The Colorado Freedom of Information Coalition joined other organizations in urging the U.S. Court of Appeals for the 10th Circuit to affirm the public’s First Amendment right to record police.
Colorado Press Association
There was no need to wait for final adjournment to see that the 2019 Colorado legislative session was a productive one for freedom of information and First Amendment-related issues. Gov. Jared Polis cinched that on April 12, when he signed into law a groundbreaking transparency bill that ensures the public disclosure of records on police internal affairs investigations.
A bill that would protect Coloradans from meritless lawsuits intended to silence criticism won approval in a committee of the state legislature.
Major transparency legislation signed into law by Gov. Jared Polis will let journalists and the public obtain records that show how law enforcement agencies in Colorado police themselves.
A final Senate vote moved Colorado closer to joining other states that allow public access to records of completed law enforcement internal affairs investigations. HB 19-1119 is now on Gov. Jared Polis’ desk.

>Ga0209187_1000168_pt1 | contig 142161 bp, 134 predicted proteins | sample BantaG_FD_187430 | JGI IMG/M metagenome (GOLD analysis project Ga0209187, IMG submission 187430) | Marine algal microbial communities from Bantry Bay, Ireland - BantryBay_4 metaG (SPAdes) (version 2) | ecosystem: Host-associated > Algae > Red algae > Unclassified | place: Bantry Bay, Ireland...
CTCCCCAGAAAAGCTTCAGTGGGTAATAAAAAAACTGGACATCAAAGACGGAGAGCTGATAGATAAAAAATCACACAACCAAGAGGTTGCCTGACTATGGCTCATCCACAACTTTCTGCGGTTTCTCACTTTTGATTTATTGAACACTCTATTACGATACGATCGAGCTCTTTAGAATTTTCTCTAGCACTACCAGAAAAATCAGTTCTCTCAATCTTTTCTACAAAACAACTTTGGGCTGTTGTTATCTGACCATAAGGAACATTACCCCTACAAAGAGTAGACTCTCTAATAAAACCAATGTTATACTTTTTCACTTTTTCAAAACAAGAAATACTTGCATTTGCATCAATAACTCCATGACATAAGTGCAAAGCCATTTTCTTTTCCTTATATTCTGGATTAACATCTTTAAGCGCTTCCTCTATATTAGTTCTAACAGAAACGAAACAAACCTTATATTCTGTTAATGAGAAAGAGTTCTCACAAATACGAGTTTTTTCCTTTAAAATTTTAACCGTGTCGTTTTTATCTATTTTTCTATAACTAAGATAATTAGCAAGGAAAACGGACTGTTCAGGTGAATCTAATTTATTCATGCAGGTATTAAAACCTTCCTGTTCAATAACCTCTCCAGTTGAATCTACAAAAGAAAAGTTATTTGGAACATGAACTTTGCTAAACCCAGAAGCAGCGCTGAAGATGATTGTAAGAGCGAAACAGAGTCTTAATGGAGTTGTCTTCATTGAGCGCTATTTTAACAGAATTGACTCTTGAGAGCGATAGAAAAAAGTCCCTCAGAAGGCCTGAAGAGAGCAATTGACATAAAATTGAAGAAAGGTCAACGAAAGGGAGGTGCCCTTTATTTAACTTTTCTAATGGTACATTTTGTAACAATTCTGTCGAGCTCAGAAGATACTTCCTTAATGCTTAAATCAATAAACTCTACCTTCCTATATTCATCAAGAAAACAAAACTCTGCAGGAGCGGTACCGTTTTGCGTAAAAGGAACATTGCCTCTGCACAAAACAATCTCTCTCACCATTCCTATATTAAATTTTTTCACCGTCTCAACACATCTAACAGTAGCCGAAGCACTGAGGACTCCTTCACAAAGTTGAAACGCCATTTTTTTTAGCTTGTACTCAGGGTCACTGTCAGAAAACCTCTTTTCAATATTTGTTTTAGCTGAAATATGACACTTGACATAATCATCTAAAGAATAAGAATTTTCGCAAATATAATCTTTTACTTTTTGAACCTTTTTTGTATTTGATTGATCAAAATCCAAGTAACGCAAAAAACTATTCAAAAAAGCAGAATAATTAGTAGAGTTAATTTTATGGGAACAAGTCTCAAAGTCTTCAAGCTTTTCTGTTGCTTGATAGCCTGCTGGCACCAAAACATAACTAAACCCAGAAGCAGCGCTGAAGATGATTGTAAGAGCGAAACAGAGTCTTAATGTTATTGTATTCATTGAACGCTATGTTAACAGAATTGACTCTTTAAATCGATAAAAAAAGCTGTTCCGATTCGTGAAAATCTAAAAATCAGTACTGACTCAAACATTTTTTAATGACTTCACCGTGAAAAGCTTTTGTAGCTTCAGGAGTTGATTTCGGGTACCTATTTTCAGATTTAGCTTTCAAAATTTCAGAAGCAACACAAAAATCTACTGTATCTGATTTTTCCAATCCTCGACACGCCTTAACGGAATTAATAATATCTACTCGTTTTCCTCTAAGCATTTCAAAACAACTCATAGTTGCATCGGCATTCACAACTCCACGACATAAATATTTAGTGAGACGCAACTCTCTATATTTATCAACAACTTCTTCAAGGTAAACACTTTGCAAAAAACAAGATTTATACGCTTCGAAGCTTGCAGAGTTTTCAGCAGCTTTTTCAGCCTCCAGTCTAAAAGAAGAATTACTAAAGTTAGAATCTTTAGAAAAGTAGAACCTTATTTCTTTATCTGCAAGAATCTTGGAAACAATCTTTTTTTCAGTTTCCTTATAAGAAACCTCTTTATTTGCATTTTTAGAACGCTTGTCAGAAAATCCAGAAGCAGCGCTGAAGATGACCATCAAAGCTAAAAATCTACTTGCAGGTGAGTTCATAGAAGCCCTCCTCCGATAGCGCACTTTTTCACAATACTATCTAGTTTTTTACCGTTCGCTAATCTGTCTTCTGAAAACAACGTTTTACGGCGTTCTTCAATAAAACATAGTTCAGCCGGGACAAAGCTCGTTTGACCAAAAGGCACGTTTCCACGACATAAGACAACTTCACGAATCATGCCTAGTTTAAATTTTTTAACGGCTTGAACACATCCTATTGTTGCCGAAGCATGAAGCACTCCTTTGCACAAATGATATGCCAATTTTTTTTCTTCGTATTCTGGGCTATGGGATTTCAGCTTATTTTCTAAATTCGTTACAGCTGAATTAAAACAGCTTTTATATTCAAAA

A Colorado Senate committee advanced legislation that would open records on completed law enforcement internal affairs investigations.
Following an hour-long floor debate, the Colorado House gave preliminary approval to legislation that would open records on completed police internal affairs investigations.
A bill to open records on completed police internal affairs investigations cleared its first legislative hurdle, passing the House Judiciary Committee on a 7-4 vote.
A bill to stop the required publication of certain county financial information in newspapers, similar to a measure vetoed last year by then-Gov. John Hickenlooper, died quickly in the House Business Affairs and Labor Committee.
Two words come to mind when looking back at 2018’s government transparency highlights and lowlights in Colorado. Judicial secrecy.